Varieties of Feminist Theory
In “The National Organization for Women’s 1966 Statement of Purpose,” Mary Wollstonecraft’s “A Vindication of the Rights of Woman” and Harriet’s Taylor Mill’s, “The Enfranchisement of Women” there is a strong connection among the readings. While the readings were written by various authors during different time periods, they still show quite a few similarities in how women are both treated and regarded in our past patriarchal dominating society.
First, in addressing Wollstonecraft’s piece, she notes that women have been taught that their primary purpose in life is motherhood and is essentially to serve complimentary to man. It is important though that we recognize the same thought in our reading from Harriet Taylor Mill, she too, argues that each woman is often thought to be an appendage to man and to not have her own interests and desires to fulfill in life. But my question is, where would we conceive such thoughts, and what would lead us to believe that men are superior to women and that women serve as accessories to men?
I guess that by answering my own question, Mill’s suggests that perhaps these preconceived thoughts stem from historical documents that place or recognize men as the dominating or only sex that exists in society. For example, when Mills points out that by solely using the word “men” in the Declaration of Independence, and by not inferring or including both sexes (male and/or female), but instead strictly stating “men,” it reinforces that men are the dominating sex or the one of greater importance. With that being said, it is no wonder that our society reinforces that misconception or belief that men are the domineering sex in today’s society. While we know that men are responsible for writing the Declaration of Independence, which states that all are created equal, it is in the writing of the same, exact document that reinforces the misconception that men are more important than women.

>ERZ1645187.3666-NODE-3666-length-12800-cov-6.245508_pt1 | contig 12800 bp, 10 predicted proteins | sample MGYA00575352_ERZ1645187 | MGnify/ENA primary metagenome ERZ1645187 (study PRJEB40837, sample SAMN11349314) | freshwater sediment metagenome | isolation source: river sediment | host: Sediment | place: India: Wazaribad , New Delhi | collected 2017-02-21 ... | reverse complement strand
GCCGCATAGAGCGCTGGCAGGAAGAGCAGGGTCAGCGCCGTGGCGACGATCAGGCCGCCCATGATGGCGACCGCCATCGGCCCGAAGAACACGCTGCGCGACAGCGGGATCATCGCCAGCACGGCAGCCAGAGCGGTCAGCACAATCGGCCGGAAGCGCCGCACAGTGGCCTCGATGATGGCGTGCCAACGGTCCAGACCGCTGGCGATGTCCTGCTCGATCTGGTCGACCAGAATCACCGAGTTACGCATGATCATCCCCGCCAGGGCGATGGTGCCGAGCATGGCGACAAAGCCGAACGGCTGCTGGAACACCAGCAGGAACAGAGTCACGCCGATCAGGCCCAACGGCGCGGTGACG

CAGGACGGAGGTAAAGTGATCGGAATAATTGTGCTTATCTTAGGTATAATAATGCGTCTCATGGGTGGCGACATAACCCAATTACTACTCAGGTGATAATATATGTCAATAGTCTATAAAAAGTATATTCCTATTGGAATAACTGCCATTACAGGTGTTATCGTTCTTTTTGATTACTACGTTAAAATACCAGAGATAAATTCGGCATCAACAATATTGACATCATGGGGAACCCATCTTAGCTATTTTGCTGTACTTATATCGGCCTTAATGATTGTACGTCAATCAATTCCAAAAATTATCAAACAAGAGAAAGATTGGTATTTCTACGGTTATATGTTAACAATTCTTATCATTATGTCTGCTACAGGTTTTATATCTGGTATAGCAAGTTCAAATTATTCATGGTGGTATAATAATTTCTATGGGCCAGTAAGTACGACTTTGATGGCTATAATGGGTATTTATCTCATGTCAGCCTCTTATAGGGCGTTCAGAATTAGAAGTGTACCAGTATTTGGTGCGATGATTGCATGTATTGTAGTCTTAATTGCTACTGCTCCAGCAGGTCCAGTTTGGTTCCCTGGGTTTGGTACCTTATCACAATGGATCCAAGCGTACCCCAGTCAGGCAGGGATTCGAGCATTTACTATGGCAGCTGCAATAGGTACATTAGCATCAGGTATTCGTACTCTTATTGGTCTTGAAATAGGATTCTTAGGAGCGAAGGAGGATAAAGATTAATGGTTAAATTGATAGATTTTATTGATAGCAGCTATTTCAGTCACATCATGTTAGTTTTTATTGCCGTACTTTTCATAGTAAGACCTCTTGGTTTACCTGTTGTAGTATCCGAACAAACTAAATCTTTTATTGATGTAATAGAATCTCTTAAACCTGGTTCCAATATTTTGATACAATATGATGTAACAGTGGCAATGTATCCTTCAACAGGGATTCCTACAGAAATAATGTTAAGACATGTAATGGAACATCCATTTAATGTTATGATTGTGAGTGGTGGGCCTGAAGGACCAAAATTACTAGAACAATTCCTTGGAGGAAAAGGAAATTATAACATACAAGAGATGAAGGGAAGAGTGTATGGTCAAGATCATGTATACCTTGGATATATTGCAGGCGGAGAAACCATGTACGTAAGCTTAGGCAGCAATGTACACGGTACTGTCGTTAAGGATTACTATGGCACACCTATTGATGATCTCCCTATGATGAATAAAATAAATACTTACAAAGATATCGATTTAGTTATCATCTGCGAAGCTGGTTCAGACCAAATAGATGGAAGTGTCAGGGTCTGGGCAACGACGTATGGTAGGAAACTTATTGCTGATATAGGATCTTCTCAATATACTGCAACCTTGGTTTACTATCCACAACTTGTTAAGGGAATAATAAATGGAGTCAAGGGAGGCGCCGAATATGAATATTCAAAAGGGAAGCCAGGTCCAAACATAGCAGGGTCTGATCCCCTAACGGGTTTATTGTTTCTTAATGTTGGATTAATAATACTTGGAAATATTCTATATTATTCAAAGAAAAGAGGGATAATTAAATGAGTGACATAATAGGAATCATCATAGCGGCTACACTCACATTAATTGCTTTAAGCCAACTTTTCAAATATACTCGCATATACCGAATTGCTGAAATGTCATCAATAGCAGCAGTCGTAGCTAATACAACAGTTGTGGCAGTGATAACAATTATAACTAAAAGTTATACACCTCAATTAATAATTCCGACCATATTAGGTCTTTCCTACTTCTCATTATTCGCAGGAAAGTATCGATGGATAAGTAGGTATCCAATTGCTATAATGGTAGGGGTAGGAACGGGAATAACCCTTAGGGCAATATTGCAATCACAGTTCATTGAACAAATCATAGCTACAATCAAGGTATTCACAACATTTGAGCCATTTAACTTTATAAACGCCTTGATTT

Now, one may ask how do all these readings intersect and link together? I would argue that just as Betty Freidan wrote in NOW’s Statement of Purpose, “we believe it is essential for every girl to educated to her full potential”, Marry Wollstonecraft and Harriet Taylor Mill also shared similar beliefs. These three shared thoughts that women should not only be treated as rational beings and be held equivalent to men, but they should also be educated in order to fulfill their full potential. With their education they can take part in job opportunities and in pursuing careers just as men do.
It is important to remember, however, that of these three writers neither of them are repeating or reinstating the other’s beliefs, but instead they offer similar thoughts in the advancement of women in society in terms of being on an equal playing field with men in jobs, education and in life. And without such women, perhaps inferiority would still be extremely prevalent in women’s lives.